#69  
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Originally Posted by CyberGolem View Post
That's the crux of what I'm saying... "All or nothing... whatever works".
but that’s not what you said. You made it sound like only mid to high level racers would benefit from a lighter bike(or Di2 in this case).

The bicycle weight issue isn’t worth discussing here, but Di2 benefits most performance type cyclists. Mechanical Dura-Ace works great, but Di2 works better, and beginners benefit from it even more than cyclists with decades of experience.
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Old 08-13-18, 08:00 PM
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Originally Posted by noodle soup View Post
but that’s not what you said. You made it sound like only mid to high level racers would benefit from a lighter bike(or Di2 in this case).

The bicycle weight issue isn’t worth discussing here, but Di2 benefits most performance type cyclists. Mechanical Dura-Ace works great, but Di2 works better, and beginners benefit from it even more than cyclists with decades of experience.
Yes, you are correct, I did originally say that—but that wasn't my response to you. You wrote, "Why not lose weight, gain fitness, and ride a lighter/better shifting bike?"... in which case I was agreeing with you because that's what I originally wrote as well. In short, "Buy what you want, when you want". In the original message I was stating—at least for an intermediate bike like a CAAD with 150 components—performance gains from bike dieting is not a guarantee for performance gains. I was only addressing weight, not shifting performance. Here's the scenario I had in mind:
  • Shaving 200 grams on a 120 km ride for an experienced rider that weighs 11 stone/154 lb, standing 172 cm would likely show a performance benefit. Especially if there's a moderate amount of climbing involved.
  • If that same rider is a beginner on the same route but tips the scales at 16.5 stone/231 lbs, then a bike that weighs even half as much wouldn't make much of a difference, butthat shouldn't stop anyone from getting lighter parts if they want them.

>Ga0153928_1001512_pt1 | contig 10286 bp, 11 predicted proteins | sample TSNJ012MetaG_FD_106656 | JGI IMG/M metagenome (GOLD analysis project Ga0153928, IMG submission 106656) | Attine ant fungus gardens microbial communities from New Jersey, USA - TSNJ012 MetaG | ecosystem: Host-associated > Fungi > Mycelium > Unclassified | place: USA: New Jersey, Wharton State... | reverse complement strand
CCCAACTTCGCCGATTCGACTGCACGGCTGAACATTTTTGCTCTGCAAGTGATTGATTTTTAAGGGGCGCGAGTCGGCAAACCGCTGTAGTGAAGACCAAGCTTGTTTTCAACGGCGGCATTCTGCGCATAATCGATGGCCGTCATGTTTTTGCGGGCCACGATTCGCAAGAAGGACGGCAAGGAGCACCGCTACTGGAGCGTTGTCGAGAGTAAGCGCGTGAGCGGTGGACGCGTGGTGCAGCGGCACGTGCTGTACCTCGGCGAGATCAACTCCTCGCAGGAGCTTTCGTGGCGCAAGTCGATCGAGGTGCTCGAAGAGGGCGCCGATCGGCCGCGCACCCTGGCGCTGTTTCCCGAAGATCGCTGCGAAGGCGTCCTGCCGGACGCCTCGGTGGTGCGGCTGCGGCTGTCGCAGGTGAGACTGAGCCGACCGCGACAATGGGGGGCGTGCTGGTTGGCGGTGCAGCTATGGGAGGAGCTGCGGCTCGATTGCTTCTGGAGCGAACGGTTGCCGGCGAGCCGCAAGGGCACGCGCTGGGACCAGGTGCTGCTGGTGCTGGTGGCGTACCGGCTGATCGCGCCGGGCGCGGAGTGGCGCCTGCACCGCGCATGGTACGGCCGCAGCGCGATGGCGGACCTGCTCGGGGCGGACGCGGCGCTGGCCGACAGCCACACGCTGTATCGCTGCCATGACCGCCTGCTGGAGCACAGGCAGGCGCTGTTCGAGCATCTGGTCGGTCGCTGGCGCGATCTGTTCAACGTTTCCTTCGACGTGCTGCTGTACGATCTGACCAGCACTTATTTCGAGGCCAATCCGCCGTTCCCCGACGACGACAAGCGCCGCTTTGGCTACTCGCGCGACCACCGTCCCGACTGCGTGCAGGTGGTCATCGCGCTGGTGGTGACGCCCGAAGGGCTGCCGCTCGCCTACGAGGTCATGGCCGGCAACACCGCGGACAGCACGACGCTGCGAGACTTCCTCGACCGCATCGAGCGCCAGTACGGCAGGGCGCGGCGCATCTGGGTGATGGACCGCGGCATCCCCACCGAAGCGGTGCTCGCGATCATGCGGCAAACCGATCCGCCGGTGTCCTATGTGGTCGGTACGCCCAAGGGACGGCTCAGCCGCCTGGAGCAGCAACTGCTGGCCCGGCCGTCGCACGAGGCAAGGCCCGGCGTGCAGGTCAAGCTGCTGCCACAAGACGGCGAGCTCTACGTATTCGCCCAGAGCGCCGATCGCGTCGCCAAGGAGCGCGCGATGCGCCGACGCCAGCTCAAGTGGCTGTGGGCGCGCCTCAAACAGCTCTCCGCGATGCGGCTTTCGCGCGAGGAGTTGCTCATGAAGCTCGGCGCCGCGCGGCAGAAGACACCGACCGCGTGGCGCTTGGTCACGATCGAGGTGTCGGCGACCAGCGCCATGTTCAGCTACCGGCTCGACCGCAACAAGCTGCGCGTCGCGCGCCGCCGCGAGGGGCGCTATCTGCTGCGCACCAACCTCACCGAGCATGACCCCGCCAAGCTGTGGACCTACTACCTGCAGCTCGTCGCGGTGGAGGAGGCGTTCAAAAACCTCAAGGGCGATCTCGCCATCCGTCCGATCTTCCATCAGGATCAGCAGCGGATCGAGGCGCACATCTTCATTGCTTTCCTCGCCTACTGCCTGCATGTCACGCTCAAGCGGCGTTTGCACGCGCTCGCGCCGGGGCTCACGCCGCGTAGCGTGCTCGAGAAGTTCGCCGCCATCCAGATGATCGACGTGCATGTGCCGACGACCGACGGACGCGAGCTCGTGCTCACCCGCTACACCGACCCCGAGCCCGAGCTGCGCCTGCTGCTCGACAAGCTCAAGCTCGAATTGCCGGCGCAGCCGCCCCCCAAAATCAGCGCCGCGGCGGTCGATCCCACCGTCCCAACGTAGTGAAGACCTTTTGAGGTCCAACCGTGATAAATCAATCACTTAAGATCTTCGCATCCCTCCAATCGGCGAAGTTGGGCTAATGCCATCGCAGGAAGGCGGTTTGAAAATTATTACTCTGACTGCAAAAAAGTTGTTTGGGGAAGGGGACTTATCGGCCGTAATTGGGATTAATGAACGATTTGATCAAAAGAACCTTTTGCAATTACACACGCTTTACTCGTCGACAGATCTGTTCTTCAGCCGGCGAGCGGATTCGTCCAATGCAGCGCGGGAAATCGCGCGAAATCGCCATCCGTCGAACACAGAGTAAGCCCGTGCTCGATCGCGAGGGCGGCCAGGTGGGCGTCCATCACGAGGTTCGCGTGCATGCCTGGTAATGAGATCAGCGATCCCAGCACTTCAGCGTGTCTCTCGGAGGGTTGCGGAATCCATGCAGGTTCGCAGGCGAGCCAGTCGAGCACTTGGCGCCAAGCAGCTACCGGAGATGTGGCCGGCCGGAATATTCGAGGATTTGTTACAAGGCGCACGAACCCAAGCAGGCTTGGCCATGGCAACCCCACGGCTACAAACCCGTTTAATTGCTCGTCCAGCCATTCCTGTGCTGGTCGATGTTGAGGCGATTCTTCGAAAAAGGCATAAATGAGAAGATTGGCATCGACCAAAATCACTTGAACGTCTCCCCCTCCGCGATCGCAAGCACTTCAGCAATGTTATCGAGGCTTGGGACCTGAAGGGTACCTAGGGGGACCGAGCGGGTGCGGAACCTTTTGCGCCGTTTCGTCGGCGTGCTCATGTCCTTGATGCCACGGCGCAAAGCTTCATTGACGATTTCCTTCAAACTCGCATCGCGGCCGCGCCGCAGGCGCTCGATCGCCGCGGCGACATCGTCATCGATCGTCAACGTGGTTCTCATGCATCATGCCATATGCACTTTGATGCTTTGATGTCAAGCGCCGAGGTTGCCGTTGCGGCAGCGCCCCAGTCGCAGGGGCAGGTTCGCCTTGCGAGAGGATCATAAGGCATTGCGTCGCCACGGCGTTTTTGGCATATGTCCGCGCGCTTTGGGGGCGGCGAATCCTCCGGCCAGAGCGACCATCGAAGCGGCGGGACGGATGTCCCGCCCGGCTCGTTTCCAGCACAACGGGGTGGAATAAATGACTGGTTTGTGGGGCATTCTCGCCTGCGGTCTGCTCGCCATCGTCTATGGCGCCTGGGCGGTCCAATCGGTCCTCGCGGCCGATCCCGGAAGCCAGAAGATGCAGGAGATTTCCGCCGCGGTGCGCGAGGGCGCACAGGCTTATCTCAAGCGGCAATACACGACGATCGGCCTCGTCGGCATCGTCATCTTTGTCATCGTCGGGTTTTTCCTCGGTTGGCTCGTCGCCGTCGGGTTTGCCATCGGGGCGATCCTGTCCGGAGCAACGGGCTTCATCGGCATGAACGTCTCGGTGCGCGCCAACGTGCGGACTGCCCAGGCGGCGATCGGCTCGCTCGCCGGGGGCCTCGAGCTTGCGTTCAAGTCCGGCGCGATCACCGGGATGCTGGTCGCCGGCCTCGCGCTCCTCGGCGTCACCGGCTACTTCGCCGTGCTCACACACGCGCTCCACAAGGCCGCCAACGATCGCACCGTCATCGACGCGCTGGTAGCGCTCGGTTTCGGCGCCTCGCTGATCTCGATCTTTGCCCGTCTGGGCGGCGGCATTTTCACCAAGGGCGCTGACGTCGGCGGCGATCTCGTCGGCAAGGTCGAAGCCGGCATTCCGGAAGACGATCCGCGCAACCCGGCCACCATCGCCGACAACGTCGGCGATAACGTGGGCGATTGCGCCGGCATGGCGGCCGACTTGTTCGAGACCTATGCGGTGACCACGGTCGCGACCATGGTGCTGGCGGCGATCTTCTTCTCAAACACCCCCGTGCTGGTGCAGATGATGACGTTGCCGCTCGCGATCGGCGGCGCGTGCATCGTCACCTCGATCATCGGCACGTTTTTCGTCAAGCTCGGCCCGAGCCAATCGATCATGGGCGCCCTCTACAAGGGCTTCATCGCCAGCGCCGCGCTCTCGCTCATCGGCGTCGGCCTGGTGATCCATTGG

Dubadaicould be an athletic cardio superstar, so my opinion on performance might not apply to him. Okay, that's fine. Just to be clear, I'm giving him the benefit of the doubt that he's intelligent enough to parse info. Given he's a beginner though there are considerations about this sport he might not be aware of, so I was simply sharing my thoughts (pros & cons). My original message stands that whatever keeps him riding is what's important, whether it's upgrading, buying a whole new bike or ignoring every part of the bike that's fallen off, but expectations about performance gains should also be considered. It could save him some money and heartache.

An addendum to my original message would involve safety as well, since a purchase made in haste and excitement for something lighter and brighter could be dangerous (i.e. deep section rims in windy conditions whilst bombing a 6% grade, exceeding speeds of 80 kph/ 50 mph isn't safe for even advanced riders). Not buying the correct brake pads for carbon wheels is another. Sock length? Unless riding through shallow growths of poison oak, not very important despite the online rhetoric.

Anyway, I'm guessing this type of discourse isn't what anyone here wants to read, so I'm pulling the proverbial ripcord to leave this at whatever state you elect for it. Still chill. ~cheers
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Old 08-16-18, 11:27 AM
  #71  
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I have read most of this thread... I am amazed he bought carbon wheels after two months of riding.. I cant convince my wife that I need carbon wheels and I have been riding for years.
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Old 08-16-18, 01:58 PM
  #72  
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Originally Posted by RidingMatthew View Post
I have read most of this thread... I am amazed he bought carbon wheels after two months of riding.. I cant convince my wife that I need carbon wheels and I have been riding for years.
Yeah, I can't even convince myself that I need carbon wheels.
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Old 08-17-18, 09:36 AM
  #73  
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Originally Posted by RidingMatthew View Post
I cant convince my wife that I need carbon wheels and I have been riding for years.
Does she have to get your permission to make purchases?
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Old 08-17-18, 10:09 AM
  #74  
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Originally Posted by noodle soup View Post
Does she have to get your permission to make purchases?
for something as expensive as carbon wheels yeah. we talk about most purchases together.
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Old 08-17-18, 10:20 AM
  #75  
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Originally Posted by RidingMatthew View Post
for something as expensive as carbon wheels yeah. we talk about most purchases together.
Clothing, shoes, and handbag purchases add up. I'm not saying your wife makes ridiculous amounts of purchases of personal items like this, but it adds up.

Good CF wheelsets don't need to cost a fortune.